held responsible. Let us constantly recollect that all we do has its influence on our eternal condition. We are warned to let our speech be always with grace, to the use of edification. This is the divine rule, the divine precept, and is given to regulate our mutual intercourse for the improvement of those powers entrusted to us. The Psalmist says, "There is not a word on my tongue, but what thou knowest altogether."-(Psalm cxxxix.) The knowledge that wherever we are, we are in the immediate presence of Him who is the Searcher of hearts, should meet with our most profound consideration. We are so apt to forget the important results which follow the actions of every hour, that unbelief blinds the judgment, deadens the conscience, and throws its dark shade on the pathway of life. We need that living and practical faith which brings truth before us in all its power and sublimity, which leads us to act as seeing Him who is invisible, which constrains us so to take heed to the words of our lips as not to offend, not to speak unadvisedly, or indulge in conversation frivolous or prejudicial to the higher interests of others. As Christians, we must not prove a stumbling-block to such as are impenitent, and worldly-minded, lest we lower the high standard of Christian faith and principle, and thereby exert a dangerous and pernicious influence on their minds. We are to walk in wisdom to them that are without, ever keeping in view the glory of God, and the great end of life. Let our daily prayer be, "Let the words of my lips, and the meditation of my heart, be acceptable in thy sight, O Lord, my strength and my Redeemer." How precious is time! How impressive the thought that we have it in our power to confer a lasting benefit on mankind by the language of the lip, by careful attention to our words, by seeking to commend and enforce the great business of life, the preparation for an eternal world. We may speak a word to a friend, a neighbour, which, blessed by the Holy Spirit, may prove the power of God to salvation. We may commend the truth to the careless and unthinking by the spirit we manifest; by a holy example; by the purity of our conversation. We carry with us a power which, if rightly exercised, may bring glory to God, and lay the foundation of a mighty and spiritual change, by directing many to the only source of permanent happiness. "Our conversation is in heaven," writes the apostle.—(Phil. iii. 20.) And the more we seek to carry out the spirit of the Gospel, and to cultivate a profitable intercourse as we mingle in society, we shall not fail to convey a salutary impression of the reality and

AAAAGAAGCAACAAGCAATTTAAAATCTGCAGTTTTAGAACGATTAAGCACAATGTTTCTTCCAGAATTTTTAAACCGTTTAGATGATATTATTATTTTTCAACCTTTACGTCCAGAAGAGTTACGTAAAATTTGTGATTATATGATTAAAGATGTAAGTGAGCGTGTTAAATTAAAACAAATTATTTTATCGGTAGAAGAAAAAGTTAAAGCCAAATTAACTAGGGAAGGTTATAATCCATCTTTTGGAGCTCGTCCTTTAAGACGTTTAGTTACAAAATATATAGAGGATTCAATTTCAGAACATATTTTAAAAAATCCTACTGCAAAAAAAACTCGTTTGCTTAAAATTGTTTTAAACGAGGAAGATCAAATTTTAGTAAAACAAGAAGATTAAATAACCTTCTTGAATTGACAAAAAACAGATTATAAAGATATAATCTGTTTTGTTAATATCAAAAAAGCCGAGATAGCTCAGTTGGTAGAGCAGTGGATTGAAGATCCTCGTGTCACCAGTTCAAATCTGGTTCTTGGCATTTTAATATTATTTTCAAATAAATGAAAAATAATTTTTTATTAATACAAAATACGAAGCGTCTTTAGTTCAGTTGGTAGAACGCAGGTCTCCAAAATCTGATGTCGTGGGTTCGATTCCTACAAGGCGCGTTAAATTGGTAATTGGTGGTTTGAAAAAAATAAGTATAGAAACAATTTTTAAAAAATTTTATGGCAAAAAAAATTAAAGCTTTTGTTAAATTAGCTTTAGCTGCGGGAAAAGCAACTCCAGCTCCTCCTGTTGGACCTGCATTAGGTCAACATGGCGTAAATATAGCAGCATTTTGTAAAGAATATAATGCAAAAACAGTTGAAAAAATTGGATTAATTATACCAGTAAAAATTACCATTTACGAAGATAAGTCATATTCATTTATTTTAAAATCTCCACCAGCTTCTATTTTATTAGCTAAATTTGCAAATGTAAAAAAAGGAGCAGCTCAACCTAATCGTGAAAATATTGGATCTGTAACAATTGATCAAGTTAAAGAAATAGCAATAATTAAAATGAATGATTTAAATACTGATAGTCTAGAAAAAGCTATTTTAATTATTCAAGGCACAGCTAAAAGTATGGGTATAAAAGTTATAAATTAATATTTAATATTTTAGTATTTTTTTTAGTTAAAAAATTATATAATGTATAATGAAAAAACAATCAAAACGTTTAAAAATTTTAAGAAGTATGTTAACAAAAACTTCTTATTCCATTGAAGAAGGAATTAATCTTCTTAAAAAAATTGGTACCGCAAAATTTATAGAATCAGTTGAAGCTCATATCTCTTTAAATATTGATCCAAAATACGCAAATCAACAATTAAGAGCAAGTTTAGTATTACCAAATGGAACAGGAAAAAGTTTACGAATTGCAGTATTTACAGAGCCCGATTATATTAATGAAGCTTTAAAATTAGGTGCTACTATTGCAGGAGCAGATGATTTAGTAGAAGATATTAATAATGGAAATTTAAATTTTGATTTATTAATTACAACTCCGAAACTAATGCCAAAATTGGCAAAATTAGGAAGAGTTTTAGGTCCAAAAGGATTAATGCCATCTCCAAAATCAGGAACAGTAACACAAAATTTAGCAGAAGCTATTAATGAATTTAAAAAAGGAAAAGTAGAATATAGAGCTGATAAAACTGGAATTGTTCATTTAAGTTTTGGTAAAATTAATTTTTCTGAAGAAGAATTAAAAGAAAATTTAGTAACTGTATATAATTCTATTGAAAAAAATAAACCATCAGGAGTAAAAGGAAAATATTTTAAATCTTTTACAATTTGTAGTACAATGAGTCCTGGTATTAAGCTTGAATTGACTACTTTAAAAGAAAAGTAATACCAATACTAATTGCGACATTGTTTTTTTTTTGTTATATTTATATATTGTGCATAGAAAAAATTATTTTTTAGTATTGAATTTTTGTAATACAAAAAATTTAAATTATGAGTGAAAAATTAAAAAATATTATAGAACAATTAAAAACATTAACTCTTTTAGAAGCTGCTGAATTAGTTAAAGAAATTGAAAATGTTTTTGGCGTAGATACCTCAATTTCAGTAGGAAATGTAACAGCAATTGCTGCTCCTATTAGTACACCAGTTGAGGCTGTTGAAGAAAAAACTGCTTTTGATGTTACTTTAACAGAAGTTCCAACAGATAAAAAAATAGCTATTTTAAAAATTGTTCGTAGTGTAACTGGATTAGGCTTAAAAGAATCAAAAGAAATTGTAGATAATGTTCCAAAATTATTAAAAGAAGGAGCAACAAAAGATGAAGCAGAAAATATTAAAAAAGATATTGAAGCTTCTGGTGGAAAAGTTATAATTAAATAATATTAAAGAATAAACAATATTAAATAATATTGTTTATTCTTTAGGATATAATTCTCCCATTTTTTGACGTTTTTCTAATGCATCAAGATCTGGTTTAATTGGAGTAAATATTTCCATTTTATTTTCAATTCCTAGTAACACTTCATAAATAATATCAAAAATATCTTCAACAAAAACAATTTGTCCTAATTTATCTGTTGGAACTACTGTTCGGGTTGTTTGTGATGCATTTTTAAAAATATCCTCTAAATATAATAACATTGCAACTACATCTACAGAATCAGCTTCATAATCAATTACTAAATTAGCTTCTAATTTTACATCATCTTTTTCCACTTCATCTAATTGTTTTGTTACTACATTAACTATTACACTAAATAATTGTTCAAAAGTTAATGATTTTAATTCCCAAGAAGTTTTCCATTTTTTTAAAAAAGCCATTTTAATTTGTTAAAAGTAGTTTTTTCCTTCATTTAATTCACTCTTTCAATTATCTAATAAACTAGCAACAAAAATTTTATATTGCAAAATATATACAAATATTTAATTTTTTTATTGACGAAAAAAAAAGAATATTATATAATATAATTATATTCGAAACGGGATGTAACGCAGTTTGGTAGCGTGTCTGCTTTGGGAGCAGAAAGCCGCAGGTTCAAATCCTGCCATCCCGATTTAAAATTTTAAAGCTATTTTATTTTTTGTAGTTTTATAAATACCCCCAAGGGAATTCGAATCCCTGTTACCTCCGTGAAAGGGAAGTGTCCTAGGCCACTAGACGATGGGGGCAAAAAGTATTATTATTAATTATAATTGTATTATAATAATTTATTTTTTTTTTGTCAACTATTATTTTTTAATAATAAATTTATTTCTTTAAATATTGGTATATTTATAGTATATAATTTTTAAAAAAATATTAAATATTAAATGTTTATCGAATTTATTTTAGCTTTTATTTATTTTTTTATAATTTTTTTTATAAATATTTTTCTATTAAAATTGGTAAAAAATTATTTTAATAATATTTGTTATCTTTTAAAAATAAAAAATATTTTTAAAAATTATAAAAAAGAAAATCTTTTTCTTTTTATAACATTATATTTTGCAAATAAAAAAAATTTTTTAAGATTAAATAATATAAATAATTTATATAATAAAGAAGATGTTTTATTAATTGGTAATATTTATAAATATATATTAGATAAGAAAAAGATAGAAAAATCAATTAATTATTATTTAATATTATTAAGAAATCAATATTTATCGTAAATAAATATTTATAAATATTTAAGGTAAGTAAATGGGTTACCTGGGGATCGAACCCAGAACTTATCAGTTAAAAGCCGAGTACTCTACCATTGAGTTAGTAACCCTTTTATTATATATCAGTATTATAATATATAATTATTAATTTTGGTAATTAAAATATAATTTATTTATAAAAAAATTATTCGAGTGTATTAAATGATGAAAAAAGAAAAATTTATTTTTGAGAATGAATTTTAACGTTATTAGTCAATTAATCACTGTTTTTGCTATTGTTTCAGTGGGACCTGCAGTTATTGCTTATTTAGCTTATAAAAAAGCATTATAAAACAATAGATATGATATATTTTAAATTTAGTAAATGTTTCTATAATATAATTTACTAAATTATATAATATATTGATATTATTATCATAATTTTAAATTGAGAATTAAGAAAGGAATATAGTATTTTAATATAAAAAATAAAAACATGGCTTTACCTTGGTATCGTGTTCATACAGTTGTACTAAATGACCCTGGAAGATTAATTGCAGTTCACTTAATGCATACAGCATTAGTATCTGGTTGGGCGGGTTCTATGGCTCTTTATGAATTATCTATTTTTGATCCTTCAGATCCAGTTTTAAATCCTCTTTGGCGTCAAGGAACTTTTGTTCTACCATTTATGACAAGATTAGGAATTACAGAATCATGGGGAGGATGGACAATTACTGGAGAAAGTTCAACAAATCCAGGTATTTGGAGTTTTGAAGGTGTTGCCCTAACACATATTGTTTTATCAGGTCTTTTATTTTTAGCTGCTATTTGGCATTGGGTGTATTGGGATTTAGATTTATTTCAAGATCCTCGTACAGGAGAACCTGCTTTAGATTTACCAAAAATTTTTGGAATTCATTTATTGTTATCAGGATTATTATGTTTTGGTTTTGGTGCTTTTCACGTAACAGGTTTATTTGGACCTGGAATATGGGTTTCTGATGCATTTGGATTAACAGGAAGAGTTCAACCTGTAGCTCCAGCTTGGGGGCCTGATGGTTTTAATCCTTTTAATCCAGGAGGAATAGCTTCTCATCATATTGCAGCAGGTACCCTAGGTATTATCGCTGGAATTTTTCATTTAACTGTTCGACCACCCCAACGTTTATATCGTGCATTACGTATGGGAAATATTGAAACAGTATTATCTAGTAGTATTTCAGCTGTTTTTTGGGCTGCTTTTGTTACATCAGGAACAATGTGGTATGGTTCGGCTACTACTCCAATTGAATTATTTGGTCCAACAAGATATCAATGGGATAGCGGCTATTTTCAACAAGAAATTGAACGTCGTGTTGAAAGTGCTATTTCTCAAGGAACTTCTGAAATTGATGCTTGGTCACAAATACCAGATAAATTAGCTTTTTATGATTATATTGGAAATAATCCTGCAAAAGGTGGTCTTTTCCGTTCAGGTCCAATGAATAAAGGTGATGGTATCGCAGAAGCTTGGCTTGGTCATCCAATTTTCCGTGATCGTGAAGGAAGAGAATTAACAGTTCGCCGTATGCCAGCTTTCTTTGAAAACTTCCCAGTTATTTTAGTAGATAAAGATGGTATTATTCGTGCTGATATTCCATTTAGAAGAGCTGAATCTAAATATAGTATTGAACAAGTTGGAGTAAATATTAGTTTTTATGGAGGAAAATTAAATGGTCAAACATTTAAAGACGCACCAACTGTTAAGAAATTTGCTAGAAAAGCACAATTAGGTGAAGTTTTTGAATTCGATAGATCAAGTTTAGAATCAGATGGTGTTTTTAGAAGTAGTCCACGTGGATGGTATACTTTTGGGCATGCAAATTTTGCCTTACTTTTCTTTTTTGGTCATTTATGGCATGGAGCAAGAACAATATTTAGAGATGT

truth of the principles we profess. As Christians, when we meet, let it not be forgotten that "they who feared the Lord spake often one to another; and the Lord hearkened and heard it, and a book of remembrance was written before Him for them that feared the Lord, and that thought upon His name."-(Mal. iii. 16.) "Unto him that ordereth his conversation aright, will I show the salvation of God."-(Psalm 1. 23.) How evident it appear sthat God is not only the keeper of His people, but the observer of all; and that when we commune with each other on the glorious truths of the Gospel, it meets with His approval, and we distinctly recognize the fact that He is always with us as a witness, as a friend, as one who delights in watching our growth in grace. The more we talk of Jesus, the more will our hearts burn with love to Him, even as the disciples whom He met on the way to Emmaus. In proportion as the tone of our conversation becomes spiritual, it will become profitable, produce a salutary and beneficial effect for good, bring about a hallowed change, and lead to an improvement in character, which may constitute the first step in the progress heavenward, and thus ensure a blessed result. Steady aim to impart good, to tell to others of truth and love, of faith and obedience, of the hopes of the Gospel, to speak to edification, to communicate sound, useful, practical knowledge, with a supreme desire that it may profit our hearers, will assuredly be attended with the divine blessing. Idle words grieve the Holy Spirit, dishonour His cause, injure the profession we make, indicate a low vitality of religion, produce an unfavourable effect on the minds of the impenitent, and hinder the progress of real godliness. We must so let our light shine that others, seeing us, may be led to glorify God. Shine before the world by the lustre of a holy example-speak as becometh the children of God-and thus constrain the unthinking and careless to know that we are Christ's, belong to His kingdom, reflect His image, are living to His glory, and, as epistles of Christ, to be seen and read of all. The good we accomplish in the world will be according to our measure of holy walking and living. As we die to self we shall live to God. As we study to benefit others will be our success in well-doing. Tiverton, 1861.

F. S. G.



THERE have been great days in the history of our world. That was a great day, when God said "Let there be light, and there was light." When "He spake, and it was done; He commanded, and it stood fast." There was a display of great power on that day.

That was a great day, when the angels told the shepherds a Saviour was born; and so also was that day when the sun was hid, when all nature put on a robe of darkness, and the earth trembled, because

"Christ the mighty Maker died
For man the creature's sin."

There was a manifestation of great love on those days.

Another great day is coming on; John in vision beheld it. He saw men in great terror, rushing into any place where they thought they could hide, desiring death rather than life, and madly calling to the rocks and hills to crush them. Why? Listen to what they say: "The great day of His wrath is come, and who shall be able to stand."

"Oh! there will be mourning before the judgment-seat,

When this world is burning beneath Jehovah's feet.

Friends and kindred then shall part,

shall part to meet no more; Wrath shall strike the rebel's heart, while saints on high adore. Oh there will be mourning before the judgment-seat."

Now, it is the day of mercy. Then, the day of mercy will have clean gone for ever, and the day of wrath will have come, and you, sinner, will be there. What will you do in that great day? You cannot

plead innocence, for you know you are guilty. You cannot hope that your sins will not be known? For God, the all-seeing God, will be your Judge, and your companions in wickedness will be swift witnesses against you. They must speak out they dare not lie, nor hide the truth, with God's eye upon them. What is your hope? Is it this, upon which so many trust? That your sins are but trifles, and that God is so merciful? Say you so? Sin a trifle? Sin a little thing? Is this true? Are you happy? Have you ever been ill? Do you know what trouble Will is? Do your friends die? you live always? Why all this trouble, sickness and death? What has caused it? Sin!